Review: Teni The Entertainer’s ‘Wondaland’

The singer's debut LP is teeming with truths about her life and her artistry

Teni Makanaki lives in technicolour. Since registering on mainstream consciousness with songwriting credits on Davido’s 2017 coda, “Like Dat”, the singer has taken residence in a singular exploratory universe, merging colour and sounds to push the boundary of popular Nigerian music in a joyous, no-frills direction that she, more than anyone in the current climate, seems equipped to tap into effortlessly.

In the four years since “Like Dat”, Teni has morphed from supremely talented upstart to unavoidable pop fixture – as her astonishing run in 2018 proved – by making the sonic equivalent of resplendent hues that brighten gloomy, overcast days. Due to this, her songs live long in your memory. She is non-formulaic, and her personality is bubbly enough to lend further impetus to the pop offerings that endeared her to us. While these characteristics have no doubt strengthened her allure, the clincher has always been the fact that, at the core of her artistic essence, Teni remains a griot. A troubadour in the fashion of, say, famed style-bender, Beautiful Nubia or a 21st century scion of Fuji praise-singers like K1 De Ultimate and Wasiu Alabi Pasuma. A viral video of her singing a folk song on the day of her university graduation in 2018 became “Uyo Meyo”, a denouement on her breakout year, and a stunning back-and-forth with Zlatan on Rexxie’s 2019 single, “Foti Foyin”, further proved her free-form genius.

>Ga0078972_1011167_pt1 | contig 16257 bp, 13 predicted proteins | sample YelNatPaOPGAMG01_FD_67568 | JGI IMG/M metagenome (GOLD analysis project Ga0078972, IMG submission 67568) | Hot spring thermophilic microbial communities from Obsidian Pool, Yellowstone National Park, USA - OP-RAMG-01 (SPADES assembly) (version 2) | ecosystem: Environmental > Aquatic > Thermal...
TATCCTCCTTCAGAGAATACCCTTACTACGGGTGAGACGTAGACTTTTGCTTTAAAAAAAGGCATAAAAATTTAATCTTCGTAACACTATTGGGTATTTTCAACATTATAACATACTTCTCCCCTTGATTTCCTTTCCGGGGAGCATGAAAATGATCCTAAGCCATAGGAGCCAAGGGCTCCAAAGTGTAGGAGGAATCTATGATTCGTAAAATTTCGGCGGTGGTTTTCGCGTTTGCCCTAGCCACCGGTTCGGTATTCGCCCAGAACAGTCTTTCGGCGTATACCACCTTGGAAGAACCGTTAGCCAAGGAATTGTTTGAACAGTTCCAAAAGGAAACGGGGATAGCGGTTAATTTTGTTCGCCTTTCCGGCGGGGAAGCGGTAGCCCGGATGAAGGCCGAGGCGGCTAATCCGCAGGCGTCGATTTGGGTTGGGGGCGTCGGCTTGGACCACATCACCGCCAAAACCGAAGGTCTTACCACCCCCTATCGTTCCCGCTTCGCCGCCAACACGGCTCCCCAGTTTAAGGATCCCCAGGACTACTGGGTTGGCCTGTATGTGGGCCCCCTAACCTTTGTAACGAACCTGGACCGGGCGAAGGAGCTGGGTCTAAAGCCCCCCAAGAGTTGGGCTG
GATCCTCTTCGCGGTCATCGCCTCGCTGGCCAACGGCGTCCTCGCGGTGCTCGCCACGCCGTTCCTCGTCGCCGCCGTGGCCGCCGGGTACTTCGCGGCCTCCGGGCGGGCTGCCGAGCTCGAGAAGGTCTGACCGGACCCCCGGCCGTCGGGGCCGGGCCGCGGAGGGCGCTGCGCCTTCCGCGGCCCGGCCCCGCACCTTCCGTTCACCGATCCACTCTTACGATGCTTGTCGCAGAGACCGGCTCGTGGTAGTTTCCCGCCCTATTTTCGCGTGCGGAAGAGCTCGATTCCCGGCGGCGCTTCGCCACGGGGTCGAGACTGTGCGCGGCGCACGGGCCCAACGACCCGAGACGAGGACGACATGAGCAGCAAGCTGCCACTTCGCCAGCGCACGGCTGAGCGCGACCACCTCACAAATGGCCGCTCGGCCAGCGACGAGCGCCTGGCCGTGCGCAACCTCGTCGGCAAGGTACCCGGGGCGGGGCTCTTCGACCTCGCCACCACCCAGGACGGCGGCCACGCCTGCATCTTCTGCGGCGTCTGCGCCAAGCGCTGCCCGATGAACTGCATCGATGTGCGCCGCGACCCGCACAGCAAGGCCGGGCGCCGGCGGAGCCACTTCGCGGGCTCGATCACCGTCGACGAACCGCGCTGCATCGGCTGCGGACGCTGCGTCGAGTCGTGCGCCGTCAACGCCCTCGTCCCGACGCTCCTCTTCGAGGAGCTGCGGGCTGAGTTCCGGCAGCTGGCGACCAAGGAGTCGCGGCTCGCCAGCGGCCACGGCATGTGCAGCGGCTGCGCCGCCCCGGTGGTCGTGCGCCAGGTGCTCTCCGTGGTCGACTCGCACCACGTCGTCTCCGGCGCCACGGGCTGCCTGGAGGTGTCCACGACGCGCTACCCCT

For all of her talent, left to her devices, Teni’s intuitive approach to music can hamper the overall  strength of her music, as proven by 2019’s debut EP, ‘Billionaire’, where she seemed fixated on conjuring the nostalgia of old gems like “Askamaya” and  “Case” at times, and at other points seeing her creative risks fall through. 2020’s ‘The Quarantine Playlist’, a slick collection of evocative and enchanting R&B-influenced cuts made in collaboration with DJ Neptune, showed an artist in evolution, who is willing to temper the bombast of her first act with more textured singing and writing. On “Lockdown”, over warm guitar riffs, Teni slows the pace of the song considerably to draw out her words and emotions in a way she has not revealed in previous showings. As she bounced between sets like this and deft showings on songs with other collaborators like LADIPOE, Bad Boy Timz, and K1 De Ultimate, it was always going to be interesting to watch the sonic advancement of the next stage of her career.